New Tools to Use Beat Even if You Can’t Hear it!!
Music is a great way to motivate riders in a Spin class. But what if you’re NOT the Go-Go’s and you don’t have the beat at all? Whether you’re a Spin instructor, aspiring instructor, or Spin enthusiast, we’ve got good news for you: lots of people can’t hear the rhythm in a song, and there are tools for you to find it!
Cat Kom is with Studio SWEAT onDemand, one of the best fitness apps out there. We’re well known for our world-famous Spinning classes, and our trainers are trained to use music as an integral part of the design of their Spin classes (plus they do the workout with you!). Cat’s got some easy tips to get the best out of your music selections and class design.
Why using the beat is so important:
- Staying in sync: You’ll find that some of your riders that do hear the beat will get irritated when the song and the RPMs don’t match up.
- Motivation: Focusing on riding to a specific cadence motivates riders, giving them a distraction so they can work harder.
How to use the beat (even if you can’t hear it):
- Drills first/Music next: Decide on your drills first, then match the music. Let’s look at an example.
- Start with a hill climb for song 1, then transition into a fast flat before finishing with a breakaway.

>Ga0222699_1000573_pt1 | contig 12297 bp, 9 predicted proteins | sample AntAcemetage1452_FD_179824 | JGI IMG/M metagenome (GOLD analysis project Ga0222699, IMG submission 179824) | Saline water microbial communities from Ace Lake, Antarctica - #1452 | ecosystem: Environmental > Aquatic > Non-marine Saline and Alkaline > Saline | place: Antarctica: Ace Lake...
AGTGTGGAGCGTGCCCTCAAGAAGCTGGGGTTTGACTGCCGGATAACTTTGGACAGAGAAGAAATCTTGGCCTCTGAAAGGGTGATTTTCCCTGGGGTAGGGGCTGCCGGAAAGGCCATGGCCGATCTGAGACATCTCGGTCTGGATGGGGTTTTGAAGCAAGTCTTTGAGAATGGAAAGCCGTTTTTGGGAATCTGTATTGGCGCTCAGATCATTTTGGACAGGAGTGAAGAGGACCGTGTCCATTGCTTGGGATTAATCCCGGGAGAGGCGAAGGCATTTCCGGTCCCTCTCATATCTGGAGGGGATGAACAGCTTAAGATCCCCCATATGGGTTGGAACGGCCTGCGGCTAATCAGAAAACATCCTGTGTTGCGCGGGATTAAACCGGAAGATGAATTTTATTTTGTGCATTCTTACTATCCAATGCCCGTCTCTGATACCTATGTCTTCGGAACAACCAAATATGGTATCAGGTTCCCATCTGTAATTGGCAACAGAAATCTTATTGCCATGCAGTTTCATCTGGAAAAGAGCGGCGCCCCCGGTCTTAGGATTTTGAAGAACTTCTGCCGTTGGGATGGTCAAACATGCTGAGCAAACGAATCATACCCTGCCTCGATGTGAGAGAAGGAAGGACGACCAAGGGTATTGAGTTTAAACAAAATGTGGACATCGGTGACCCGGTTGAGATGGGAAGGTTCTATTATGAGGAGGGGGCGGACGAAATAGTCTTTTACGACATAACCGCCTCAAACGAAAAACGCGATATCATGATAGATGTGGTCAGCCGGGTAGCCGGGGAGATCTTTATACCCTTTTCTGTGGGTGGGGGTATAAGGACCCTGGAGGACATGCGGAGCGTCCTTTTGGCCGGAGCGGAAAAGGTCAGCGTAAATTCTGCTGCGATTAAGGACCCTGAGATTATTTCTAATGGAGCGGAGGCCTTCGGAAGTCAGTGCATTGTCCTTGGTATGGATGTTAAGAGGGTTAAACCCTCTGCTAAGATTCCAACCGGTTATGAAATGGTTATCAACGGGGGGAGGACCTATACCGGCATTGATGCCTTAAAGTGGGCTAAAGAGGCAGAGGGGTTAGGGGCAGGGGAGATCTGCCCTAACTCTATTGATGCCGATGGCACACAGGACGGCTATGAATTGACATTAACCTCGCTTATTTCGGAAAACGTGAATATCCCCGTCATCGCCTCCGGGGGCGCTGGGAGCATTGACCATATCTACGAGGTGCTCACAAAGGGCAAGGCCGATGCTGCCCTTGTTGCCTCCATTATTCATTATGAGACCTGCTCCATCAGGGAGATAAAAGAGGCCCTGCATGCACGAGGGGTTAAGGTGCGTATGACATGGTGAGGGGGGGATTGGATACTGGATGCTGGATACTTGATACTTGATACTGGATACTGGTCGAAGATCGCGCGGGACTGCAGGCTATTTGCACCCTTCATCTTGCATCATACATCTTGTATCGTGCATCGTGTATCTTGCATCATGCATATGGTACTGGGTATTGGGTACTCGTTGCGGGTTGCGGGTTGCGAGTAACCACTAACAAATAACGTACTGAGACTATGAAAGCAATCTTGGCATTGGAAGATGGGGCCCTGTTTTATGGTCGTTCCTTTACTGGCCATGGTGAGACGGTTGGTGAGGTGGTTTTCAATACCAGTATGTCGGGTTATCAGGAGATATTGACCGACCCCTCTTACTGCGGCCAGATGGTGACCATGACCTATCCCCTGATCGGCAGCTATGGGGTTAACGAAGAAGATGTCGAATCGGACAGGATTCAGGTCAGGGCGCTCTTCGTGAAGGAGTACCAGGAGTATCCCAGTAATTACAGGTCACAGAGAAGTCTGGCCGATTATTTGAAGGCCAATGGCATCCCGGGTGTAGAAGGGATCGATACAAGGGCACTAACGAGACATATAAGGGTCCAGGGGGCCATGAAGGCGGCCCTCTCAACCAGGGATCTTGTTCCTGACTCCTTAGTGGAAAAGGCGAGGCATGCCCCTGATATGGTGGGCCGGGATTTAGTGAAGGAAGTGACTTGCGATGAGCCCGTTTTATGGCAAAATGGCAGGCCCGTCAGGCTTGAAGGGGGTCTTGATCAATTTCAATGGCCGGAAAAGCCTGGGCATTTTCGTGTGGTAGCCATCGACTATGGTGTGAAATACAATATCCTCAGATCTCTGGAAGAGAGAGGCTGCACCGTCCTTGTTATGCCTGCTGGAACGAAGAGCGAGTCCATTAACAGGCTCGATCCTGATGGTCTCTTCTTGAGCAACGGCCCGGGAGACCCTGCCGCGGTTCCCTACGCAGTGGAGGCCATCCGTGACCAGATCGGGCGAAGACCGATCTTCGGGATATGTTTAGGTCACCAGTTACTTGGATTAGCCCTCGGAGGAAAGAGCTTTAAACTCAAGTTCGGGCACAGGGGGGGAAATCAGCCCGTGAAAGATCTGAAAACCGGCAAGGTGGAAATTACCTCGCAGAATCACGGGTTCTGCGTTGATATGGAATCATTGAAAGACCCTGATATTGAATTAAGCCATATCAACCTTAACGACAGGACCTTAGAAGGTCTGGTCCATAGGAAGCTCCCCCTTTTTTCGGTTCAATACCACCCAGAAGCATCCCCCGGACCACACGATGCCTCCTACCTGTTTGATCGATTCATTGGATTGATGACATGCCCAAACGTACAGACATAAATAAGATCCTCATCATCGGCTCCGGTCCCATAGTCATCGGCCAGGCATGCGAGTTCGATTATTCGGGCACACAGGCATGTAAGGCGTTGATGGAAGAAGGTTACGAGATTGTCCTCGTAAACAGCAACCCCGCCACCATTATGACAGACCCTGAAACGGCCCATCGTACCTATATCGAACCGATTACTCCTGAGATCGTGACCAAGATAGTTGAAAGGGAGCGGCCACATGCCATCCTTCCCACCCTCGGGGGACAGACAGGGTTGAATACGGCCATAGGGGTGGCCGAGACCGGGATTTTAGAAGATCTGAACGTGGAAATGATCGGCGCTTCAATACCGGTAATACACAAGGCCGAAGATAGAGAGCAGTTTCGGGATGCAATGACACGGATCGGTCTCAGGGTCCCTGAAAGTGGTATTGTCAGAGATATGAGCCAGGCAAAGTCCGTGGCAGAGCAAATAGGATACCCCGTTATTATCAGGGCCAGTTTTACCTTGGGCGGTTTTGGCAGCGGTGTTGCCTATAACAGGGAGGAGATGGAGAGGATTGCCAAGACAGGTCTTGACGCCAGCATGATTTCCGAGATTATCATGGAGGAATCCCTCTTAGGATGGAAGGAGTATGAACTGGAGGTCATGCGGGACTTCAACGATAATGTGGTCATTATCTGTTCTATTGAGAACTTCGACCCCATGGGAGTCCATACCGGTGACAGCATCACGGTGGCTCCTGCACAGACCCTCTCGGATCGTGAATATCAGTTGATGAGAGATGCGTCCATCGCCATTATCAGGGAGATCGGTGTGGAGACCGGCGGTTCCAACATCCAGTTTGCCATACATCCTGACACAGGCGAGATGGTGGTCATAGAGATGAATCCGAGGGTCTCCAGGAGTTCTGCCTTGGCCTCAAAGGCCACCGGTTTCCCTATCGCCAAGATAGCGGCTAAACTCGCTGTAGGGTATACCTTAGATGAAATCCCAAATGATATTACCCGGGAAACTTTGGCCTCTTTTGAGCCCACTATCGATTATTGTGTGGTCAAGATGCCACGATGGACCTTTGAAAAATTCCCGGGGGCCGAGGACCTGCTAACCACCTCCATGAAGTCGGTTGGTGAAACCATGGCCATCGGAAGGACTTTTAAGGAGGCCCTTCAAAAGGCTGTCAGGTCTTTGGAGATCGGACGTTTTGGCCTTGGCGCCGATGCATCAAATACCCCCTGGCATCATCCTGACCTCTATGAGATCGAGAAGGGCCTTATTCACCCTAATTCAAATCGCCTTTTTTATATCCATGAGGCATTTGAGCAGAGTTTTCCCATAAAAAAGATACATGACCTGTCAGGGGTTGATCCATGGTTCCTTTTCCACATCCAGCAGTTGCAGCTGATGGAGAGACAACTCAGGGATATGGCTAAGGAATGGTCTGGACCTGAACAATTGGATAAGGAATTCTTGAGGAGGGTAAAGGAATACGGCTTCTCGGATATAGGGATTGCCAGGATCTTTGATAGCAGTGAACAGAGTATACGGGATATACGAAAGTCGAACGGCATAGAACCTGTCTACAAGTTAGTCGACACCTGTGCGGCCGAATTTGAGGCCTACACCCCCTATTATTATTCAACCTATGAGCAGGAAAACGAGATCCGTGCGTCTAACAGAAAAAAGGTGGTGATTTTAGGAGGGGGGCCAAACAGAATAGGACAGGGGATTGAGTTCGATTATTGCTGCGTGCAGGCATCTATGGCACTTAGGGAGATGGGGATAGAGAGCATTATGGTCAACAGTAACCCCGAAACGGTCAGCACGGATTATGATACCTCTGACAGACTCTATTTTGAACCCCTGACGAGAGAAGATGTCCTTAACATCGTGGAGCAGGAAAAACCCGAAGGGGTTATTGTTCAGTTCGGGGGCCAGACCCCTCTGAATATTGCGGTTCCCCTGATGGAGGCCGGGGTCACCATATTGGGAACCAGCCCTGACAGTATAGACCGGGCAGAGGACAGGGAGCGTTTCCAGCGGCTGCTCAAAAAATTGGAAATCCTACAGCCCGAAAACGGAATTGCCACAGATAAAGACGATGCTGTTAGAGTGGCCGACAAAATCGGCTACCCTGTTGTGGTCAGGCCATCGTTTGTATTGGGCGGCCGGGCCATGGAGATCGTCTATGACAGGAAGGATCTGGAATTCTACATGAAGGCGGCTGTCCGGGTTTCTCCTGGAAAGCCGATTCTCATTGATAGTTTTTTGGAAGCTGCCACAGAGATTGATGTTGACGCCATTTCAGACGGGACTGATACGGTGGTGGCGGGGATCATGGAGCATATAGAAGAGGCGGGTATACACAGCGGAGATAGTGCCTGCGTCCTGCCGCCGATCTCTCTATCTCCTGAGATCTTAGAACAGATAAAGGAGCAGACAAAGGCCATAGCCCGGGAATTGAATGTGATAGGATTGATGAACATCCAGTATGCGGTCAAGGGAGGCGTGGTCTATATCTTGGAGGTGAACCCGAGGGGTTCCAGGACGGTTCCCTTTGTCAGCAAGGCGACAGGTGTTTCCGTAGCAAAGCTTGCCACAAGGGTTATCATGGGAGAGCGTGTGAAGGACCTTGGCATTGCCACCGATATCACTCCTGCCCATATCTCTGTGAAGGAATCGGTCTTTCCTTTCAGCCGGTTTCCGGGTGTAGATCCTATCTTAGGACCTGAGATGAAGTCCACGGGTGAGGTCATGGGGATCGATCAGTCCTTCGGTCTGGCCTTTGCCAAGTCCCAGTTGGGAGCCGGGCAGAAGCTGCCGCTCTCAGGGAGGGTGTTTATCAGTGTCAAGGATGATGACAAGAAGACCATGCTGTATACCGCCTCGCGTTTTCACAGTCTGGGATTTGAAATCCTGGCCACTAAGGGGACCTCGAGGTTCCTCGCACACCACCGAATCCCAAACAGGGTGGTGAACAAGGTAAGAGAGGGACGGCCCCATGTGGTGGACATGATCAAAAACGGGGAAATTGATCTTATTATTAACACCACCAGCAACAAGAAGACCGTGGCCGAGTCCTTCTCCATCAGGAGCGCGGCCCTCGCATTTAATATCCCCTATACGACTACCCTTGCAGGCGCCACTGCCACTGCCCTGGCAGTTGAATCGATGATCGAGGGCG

- Think about what RPMs or cadence you want for each of those drills. For example, Climb: 60-70 RPMs. Fast flat: 100 RPMs. Then the breakaway we’ll cover in the next section.
- For the climb, we’ll want to find a song with 60-75 beats per minute (BPMs). Cat likes “Get this Party Started” by Pink. Here’s a tricky thing though – this song is published at 130 BPM (or 65*2). So in some cases, you’ll take your desired RPMs and multiply by 2 when you’re doing your song search. Trust me, this works.
- For the fast flat, Cat chose “Wow.” by Post Malone. This is published at 100 BPM, same as our target cadence.
- Finding your songs: you can use a site like SongBPM.com or even an “old school” Google search to find songs that match your targeted cadence.
- If you’re an instructor, check out our huge library of onDEMAND classes that can give you lots of options for beat-driven classes.
When you shouldn’t ride to the beat:
- Breakaways and sprints: Remember that breakaway we added as our final drill up above? Well, if you tell your riders to ride to a specific beat, some will find that too hard or too easy. Instead, pick a song like “Centuries” by Fall Out Boy, give your instruction based on a target exertion, and when you hit that breakaway, just call “go!”.
- Tabata drills: If you are doing Tabatas like we do in Max Burn Tabatas, with 20 seconds “all out” and 10 seconds of active recovery, “all out” could mean 85 RPMs to someone and 115 to someone else. Instead, use high energy music and ignore any target RPMs.
- Other drills where your focus is on effort level and you know it can really vary based on the drill’s objectives.
We sure hope that these tips help you use music to your advantage in your Spin class design. For more body-sculpting, fat-torching workouts where we’ve GOT the beat, check out a Free Trial over on Studio SWEAT onDemand! Download the app, or if you happen to live in southern California, visit us in our San Diego studio.